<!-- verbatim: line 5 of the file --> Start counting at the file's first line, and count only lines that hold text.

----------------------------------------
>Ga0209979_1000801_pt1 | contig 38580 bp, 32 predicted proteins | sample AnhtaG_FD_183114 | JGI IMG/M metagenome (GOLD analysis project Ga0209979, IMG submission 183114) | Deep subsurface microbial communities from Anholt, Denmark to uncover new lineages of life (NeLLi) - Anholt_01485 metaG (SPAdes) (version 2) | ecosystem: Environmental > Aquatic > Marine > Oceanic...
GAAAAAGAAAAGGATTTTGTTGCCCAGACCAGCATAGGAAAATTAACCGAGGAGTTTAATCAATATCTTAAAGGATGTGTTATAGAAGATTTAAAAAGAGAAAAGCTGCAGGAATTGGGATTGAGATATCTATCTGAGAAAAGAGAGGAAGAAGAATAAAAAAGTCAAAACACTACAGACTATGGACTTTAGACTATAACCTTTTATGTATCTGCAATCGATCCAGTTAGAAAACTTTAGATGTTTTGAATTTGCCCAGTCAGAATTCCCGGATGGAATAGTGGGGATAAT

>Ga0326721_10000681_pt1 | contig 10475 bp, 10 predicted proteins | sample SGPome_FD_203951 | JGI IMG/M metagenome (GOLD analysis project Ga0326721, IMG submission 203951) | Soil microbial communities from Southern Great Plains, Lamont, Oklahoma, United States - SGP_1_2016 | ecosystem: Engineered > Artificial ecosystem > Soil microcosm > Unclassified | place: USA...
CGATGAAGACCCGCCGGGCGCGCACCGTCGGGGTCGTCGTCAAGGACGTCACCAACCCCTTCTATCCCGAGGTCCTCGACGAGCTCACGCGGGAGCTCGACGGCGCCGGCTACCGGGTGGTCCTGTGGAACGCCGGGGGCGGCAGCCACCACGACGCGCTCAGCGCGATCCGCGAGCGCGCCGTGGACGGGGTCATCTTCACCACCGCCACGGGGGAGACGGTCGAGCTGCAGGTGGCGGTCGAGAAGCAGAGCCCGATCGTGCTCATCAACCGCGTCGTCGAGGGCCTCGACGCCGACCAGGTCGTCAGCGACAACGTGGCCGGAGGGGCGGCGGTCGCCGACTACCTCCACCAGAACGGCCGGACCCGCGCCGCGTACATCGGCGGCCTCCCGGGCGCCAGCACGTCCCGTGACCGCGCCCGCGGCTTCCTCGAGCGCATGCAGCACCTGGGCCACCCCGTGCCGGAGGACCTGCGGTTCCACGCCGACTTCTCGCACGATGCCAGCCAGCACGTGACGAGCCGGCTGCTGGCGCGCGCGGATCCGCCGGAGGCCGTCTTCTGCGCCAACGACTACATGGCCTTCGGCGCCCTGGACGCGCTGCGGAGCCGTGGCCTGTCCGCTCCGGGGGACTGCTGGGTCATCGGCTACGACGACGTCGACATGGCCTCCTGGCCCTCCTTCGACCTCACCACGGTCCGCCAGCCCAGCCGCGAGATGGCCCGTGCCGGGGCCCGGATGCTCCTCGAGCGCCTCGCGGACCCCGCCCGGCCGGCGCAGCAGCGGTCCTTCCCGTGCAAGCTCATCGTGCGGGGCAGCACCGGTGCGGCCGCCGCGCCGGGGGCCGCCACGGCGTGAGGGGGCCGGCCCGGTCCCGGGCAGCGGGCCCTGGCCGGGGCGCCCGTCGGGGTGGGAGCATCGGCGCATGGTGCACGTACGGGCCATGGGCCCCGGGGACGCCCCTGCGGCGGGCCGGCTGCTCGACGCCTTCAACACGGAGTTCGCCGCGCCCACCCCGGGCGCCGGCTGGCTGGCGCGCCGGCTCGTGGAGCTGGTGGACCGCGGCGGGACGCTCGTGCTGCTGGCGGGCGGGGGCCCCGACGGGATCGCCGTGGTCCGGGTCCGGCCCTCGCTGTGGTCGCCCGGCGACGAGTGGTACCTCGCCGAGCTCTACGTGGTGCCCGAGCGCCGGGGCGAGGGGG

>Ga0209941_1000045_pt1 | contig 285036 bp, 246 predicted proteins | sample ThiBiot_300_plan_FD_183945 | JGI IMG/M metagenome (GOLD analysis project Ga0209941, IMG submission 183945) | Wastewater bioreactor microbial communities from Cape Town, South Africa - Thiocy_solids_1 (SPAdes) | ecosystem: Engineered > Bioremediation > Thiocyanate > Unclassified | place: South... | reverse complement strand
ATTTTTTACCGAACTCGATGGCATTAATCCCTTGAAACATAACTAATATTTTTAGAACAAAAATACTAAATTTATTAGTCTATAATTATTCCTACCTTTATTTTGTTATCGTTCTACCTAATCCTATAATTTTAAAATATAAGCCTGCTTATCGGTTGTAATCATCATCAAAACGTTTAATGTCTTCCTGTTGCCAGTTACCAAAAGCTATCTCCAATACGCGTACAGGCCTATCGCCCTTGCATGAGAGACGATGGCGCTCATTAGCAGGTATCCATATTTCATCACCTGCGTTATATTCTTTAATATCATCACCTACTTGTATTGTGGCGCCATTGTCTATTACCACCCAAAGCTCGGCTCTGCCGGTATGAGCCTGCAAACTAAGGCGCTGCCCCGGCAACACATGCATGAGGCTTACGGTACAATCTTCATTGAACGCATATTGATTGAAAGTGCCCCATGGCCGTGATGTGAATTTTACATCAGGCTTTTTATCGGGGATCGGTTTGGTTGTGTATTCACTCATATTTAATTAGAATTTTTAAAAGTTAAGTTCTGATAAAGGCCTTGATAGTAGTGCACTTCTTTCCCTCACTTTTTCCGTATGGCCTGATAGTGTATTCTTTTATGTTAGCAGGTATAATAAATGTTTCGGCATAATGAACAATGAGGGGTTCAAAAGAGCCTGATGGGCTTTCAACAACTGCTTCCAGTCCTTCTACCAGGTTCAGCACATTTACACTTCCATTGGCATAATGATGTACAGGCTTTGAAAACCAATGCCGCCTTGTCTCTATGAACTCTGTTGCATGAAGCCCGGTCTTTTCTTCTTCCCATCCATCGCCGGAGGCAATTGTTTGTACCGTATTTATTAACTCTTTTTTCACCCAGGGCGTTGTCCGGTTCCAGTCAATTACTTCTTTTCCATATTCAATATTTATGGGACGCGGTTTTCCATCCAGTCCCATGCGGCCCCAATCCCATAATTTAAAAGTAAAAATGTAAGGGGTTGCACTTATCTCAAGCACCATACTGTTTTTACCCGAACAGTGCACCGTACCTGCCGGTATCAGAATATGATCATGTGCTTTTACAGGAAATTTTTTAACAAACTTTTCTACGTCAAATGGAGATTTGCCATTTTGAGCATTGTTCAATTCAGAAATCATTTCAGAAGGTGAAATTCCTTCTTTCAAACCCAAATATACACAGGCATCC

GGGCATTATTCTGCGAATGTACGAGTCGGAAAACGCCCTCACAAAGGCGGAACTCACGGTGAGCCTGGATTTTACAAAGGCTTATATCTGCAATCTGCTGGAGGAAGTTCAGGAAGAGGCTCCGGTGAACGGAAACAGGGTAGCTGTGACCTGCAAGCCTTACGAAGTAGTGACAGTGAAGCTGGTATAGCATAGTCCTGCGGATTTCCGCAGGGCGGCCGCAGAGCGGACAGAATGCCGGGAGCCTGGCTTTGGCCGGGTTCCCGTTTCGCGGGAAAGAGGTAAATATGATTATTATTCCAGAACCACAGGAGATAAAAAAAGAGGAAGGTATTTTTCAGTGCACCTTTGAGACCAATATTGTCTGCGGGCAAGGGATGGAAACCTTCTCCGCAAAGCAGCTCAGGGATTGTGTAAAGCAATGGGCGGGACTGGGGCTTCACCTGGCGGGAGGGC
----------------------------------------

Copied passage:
>Ga0209941_1000045_pt1 | contig 285036 bp, 246 predicted proteins | sample ThiBiot_300_plan_FD_183945 | JGI IMG/M metagenome (GOLD analysis project Ga0209941, IMG submission 183945) | Wastewater bioreactor microbial communities from Cape Town, South Africa - Thiocy_solids_1 (SPAdes) | ecosystem: Engineered > Bioremediation > Thiocyanate > Unclassified | place: South... | reverse complement strand